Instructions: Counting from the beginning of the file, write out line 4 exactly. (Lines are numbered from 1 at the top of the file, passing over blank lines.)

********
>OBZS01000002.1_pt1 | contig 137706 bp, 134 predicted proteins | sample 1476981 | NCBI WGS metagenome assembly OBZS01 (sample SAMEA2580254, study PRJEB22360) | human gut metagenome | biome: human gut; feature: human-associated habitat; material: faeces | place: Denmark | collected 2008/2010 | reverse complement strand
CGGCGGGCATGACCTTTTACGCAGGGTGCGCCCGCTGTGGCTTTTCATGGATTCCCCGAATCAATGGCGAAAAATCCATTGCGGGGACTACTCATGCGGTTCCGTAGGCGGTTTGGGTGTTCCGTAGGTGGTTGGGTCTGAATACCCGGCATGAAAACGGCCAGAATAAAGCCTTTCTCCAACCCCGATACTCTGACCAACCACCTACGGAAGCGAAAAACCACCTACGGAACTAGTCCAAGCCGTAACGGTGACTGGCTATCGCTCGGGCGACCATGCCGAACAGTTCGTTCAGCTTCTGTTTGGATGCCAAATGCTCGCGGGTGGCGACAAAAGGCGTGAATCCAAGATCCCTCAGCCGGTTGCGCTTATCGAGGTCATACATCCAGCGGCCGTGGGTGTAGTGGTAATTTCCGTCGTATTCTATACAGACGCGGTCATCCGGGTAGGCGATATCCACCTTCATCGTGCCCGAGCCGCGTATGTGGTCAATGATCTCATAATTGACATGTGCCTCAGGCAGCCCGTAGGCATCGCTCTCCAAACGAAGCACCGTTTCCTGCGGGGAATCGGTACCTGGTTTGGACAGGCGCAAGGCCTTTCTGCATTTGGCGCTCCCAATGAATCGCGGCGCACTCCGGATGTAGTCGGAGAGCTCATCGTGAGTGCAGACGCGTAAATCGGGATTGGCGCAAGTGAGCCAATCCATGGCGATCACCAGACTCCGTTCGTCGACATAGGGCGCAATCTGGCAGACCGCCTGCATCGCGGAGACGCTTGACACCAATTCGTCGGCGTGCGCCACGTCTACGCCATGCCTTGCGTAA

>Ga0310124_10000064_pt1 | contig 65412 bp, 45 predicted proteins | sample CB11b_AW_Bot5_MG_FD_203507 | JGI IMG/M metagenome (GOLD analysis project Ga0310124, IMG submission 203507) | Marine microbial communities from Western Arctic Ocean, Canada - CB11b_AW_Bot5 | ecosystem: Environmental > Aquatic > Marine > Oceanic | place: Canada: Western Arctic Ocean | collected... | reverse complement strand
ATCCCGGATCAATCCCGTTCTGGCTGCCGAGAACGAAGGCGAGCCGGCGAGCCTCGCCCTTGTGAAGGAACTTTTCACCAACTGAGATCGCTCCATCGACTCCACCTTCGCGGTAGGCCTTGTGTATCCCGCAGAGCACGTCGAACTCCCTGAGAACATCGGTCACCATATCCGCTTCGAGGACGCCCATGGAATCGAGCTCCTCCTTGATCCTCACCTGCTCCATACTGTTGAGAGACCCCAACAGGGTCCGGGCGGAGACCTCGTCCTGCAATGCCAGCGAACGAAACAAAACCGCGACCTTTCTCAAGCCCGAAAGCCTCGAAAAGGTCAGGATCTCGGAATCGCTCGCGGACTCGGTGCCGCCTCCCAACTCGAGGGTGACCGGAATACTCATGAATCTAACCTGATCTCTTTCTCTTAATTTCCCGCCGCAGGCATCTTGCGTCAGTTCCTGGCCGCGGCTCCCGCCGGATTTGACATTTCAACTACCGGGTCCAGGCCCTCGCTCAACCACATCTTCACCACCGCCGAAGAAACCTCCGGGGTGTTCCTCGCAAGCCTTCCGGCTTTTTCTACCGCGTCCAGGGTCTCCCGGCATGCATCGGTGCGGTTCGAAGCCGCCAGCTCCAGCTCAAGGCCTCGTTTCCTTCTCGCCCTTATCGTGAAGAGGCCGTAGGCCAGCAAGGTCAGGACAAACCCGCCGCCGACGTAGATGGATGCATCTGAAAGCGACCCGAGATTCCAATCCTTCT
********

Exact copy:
ATCCCGGATCAATCCCGTTCTGGCTGCCGAGAACGAAGGCGAGCCGGCGAGCCTCGCCCTTGTGAAGGAACTTTTCACCAACTGAGATCGCTCCATCGACTCCACCTTCGCGGTAGGCCTTGTGTATCCCGCAGAGCACGTCGAACTCCCTGAGAACATCGGTCACCATATCCGCTTCGAGGACGCCCATGGAATCGAGCTCCTCCTTGATCCTCACCTGCTCCATACTGTTGAGAGACCCCAACAGGGTCCGGGCGGAGACCTCGTCCTGCAATGCCAGCGAACGAAACAAAACCGCGACCTTTCTCAAGCCCGAAAGCCTCGAAAAGGTCAGGATCTCGGAATCGCTCGCGGACTCGGTGCCGCCTCCCAACTCGAGGGTGACCGGAATACTCATGAATCTAACCTGATCTCTTTCTCTTAATTTCCCGCCGCAGGCATCTTGCGTCAGTTCCTGGCCGCGGCTCCCGCCGGATTTGACATTTCAACTACCGGGTCCAGGCCCTCGCTCAACCACATCTTCACCACCGCCGAAGAAACCTCCGGGGTGTTCCTCGCAAGCCTTCCGGCTTTTTCTACCGCGTCCAGGGTCTCCCGGCATGCATCGGTGCGGTTCGAAGCCGCCAGCTCCAGCTCAAGGCCTCGTTTCCTTCTCGCCCTTATCGTGAAGAGGCCGTAGGCCAGCAAGGTCAGGACAAACCCGCCGCCGACGTAGATGGATGCATCTGAAAGCGACCCGAGATTCCAATCCTTCT